At the heart of the system is the principle, which I believe is well understood by most sensible Members on both sides, of ministerial responsibility. The director-general of the Security Service—whose responsibility we now propose to embody in legislation, as my right hon. Friend the Home Secretary said today—is personally responsible to the Home Secretary for the work of the service and will remain so under the proposed legislation. My right hon. Friend the Home Secretary exercises the responsibility that this entails for him with his customary care and vigour.

The Home Secretary, of course, has a very thorough knowledge of the priorities of the service. He is responsible for ensuring that it has the resources that it needs to carry out its work, and he must satisfy himself personally that those resources are used effectively. The Home Secretary is continually informed and consulted about matters concerning the management and work of the service. Those responsibilities are exercised through a regular series of meetings which can be supplemented by other meetings as required. The director-general is responsible for presenting an annual report covering the whole range of the service's activities and the report always produces a full discussion between the director-general and the Home Secretary.

Those who seek to criticise the procedures—it is that criticism which underlies so much of what the hon. Member for Sunderland, South has said—must first acknowledge that, when the Home Secretary asks the House to accept that he is satisfied that the service is proceeding properly with its difficult work in the interests of us all, he does so on the basis of a very full programme of activity and discussion between himself and the service. There is nothing new in that. It went on, of course, under the Labour Government.

I have started with the relationship between the Security Service and the Home Secretary, but that is not the whole picture. The Prime Minister is also personally involved and personally informed, because the Prime Minister remains responsible for the overall security policy to which the Security Service contributes. Under Governments of both political colours, the arrangements have traditionally recognised that the director-general may have access to the Prime Minister directly on major security issues affecting the safety of the country. Again, there are regular meetings, and the director-general knows that access to the Prime Minister is always available to him. The Prime Minister sees his annual report on the service. She, too, is consulted on the service's priorities and she must be satisfied that the work of the security and intelligence community as a whole is properly and effectively co-ordinated. She must also, of course, decide on the best use and allocation of resources among all those involved.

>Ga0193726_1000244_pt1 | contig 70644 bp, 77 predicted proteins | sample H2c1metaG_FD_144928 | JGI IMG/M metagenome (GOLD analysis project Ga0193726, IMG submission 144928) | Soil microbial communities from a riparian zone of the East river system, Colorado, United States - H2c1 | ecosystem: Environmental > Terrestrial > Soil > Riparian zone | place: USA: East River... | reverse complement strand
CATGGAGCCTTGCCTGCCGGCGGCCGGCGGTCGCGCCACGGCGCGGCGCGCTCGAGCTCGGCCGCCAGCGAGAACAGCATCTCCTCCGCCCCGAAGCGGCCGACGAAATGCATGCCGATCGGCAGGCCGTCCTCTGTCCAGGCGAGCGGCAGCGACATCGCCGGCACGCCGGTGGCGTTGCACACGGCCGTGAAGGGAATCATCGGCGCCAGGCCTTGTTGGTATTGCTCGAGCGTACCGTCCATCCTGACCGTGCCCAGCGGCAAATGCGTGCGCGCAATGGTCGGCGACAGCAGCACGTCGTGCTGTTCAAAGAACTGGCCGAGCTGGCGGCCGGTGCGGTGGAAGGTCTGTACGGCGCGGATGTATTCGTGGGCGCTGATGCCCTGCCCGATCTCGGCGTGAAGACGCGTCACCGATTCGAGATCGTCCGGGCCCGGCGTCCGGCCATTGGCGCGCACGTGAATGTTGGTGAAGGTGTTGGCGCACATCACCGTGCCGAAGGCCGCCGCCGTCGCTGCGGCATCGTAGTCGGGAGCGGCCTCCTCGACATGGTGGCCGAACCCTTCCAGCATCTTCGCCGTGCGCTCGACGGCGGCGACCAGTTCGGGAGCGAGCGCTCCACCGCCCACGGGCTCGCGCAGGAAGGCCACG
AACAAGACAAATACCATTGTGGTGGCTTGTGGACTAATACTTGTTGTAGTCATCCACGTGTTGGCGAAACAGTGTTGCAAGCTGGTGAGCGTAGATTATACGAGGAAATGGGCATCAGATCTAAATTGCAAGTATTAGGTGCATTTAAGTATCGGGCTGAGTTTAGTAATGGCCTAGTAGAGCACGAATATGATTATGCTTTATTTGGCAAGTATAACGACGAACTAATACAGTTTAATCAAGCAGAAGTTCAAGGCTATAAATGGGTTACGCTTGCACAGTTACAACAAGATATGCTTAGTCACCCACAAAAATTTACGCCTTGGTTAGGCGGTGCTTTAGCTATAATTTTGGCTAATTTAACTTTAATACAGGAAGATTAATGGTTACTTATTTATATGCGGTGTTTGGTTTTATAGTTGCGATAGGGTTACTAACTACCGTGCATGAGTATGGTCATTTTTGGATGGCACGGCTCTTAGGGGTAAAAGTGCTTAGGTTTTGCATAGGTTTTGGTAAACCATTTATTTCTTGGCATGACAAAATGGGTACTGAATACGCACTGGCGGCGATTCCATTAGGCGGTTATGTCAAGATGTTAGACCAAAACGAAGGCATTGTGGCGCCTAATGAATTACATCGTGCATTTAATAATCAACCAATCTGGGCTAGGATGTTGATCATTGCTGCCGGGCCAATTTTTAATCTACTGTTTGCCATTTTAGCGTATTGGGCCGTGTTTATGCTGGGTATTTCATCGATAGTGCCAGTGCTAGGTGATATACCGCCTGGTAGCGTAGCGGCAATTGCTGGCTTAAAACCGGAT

In discharging those responsibilities, my right hon. Friends the Prime Minister and the Home Secretary, other senior Secretaries of State, the Cabinet Secretary and other senior officials, as well as the heads of the security and intelligence services, are all involved. Again, no one can doubt the breadth and depth of the responsibility for the service that is shared by the Prime Minister and the Home Secretary.

The hon. Member for Sunderland, South made a number of serious allegations, using—as, alas, he normally does—the cloak of parliamentary privilege to mention names. Let us pause to consider whether the evidence that he has adduced supports any general criticism of the arrangements for briefing the Prime Minister—the subject of his Adjournment debate. The House has a proper and necessary rule that questions about security matters relating to the security services are not in order, but the Government have been quick to come to the House with full statements on security matters, as I pointed out in today's debate on the Gracious Speech.

There is a full public record to which we can refer. Some hon. Members will recall that during the Anthony Blunt affair some years ago the Prime Minister gave an extremely full account, the fullest account ever, both of the background to the case and of the principles to be applied in dealing with the Security Service—

The Motion having been made at Ten o'clock and the debate having continued for half an hour, MR. SPEAKER adjourned the House without Question put, pursuant to the Standing Order.

Adjourned at half-past Ten o'clock.